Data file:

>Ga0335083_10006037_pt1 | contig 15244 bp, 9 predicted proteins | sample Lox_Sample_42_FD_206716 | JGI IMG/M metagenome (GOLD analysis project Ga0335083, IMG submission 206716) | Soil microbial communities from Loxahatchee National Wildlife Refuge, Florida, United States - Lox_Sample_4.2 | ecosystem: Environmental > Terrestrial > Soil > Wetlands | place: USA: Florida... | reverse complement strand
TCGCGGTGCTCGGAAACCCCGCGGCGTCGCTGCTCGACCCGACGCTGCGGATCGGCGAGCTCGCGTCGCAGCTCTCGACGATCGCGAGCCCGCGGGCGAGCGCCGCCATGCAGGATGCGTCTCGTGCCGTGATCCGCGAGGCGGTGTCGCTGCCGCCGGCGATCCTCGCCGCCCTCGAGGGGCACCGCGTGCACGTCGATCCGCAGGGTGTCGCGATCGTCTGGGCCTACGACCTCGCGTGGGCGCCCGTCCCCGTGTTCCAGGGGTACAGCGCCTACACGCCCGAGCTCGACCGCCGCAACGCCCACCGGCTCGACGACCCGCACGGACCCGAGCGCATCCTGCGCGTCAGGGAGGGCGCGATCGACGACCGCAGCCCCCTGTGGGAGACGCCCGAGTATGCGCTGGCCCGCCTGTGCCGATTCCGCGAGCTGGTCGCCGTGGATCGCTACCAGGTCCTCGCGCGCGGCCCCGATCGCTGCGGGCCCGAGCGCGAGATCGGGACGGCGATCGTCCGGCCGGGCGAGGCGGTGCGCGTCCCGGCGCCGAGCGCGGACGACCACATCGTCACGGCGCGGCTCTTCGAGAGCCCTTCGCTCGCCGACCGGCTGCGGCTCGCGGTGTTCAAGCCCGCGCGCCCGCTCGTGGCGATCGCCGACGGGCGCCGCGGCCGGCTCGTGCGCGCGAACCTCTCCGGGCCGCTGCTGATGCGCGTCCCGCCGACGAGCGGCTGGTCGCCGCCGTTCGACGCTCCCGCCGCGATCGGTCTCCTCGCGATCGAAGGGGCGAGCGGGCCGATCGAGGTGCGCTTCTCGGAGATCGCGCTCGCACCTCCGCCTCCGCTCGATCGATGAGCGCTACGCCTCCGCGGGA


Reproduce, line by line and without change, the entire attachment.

>Ga0335083_10006037_pt1 | contig 15244 bp, 9 predicted proteins | sample Lox_Sample_42_FD_206716 | JGI IMG/M metagenome (GOLD analysis project Ga0335083, IMG submission 206716) | Soil microbial communities from Loxahatchee National Wildlife Refuge, Florida, United States - Lox_Sample_4.2 | ecosystem: Environmental > Terrestrial > Soil > Wetlands | place: USA: Florida... | reverse complement strand
TCGCGGTGCTCGGAAACCCCGCGGCGTCGCTGCTCGACCCGACGCTGCGGATCGGCGAGCTCGCGTCGCAGCTCTCGACGATCGCGAGCCCGCGGGCGAGCGCCGCCATGCAGGATGCGTCTCGTGCCGTGATCCGCGAGGCGGTGTCGCTGCCGCCGGCGATCCTCGCCGCCCTCGAGGGGCACCGCGTGCACGTCGATCCGCAGGGTGTCGCGATCGTCTGGGCCTACGACCTCGCGTGGGCGCCCGTCCCCGTGTTCCAGGGGTACAGCGCCTACACGCCCGAGCTCGACCGCCGCAACGCCCACCGGCTCGACGACCCGCACGGACCCGAGCGCATCCTGCGCGTCAGGGAGGGCGCGATCGACGACCGCAGCCCCCTGTGGGAGACGCCCGAGTATGCGCTGGCCCGCCTGTGCCGATTCCGCGAGCTGGTCGCCGTGGATCGCTACCAGGTCCTCGCGCGCGGCCCCGATCGCTGCGGGCCCGAGCGCGAGATCGGGACGGCGATCGTCCGGCCGGGCGAGGCGGTGCGCGTCCCGGCGCCGAGCGCGGACGACCACATCGTCACGGCGCGGCTCTTCGAGAGCCCTTCGCTCGCCGACCGGCTGCGGCTCGCGGTGTTCAAGCCCGCGCGCCCGCTCGTGGCGATCGCCGACGGGCGCCGCGGCCGGCTCGTGCGCGCGAACCTCTCCGGGCCGCTGCTGATGCGCGTCCCGCCGACGAGCGGCTGGTCGCCGCCGTTCGACGCTCCCGCCGCGATCGGTCTCCTCGCGATCGAAGGGGCGAGCGGGCCGATCGAGGTGCGCTTCTCGGAGATCGCGCTCGCACCTCCGCCTCCGCTCGATCGATGAGCGCTACGCCTCCGCGGGA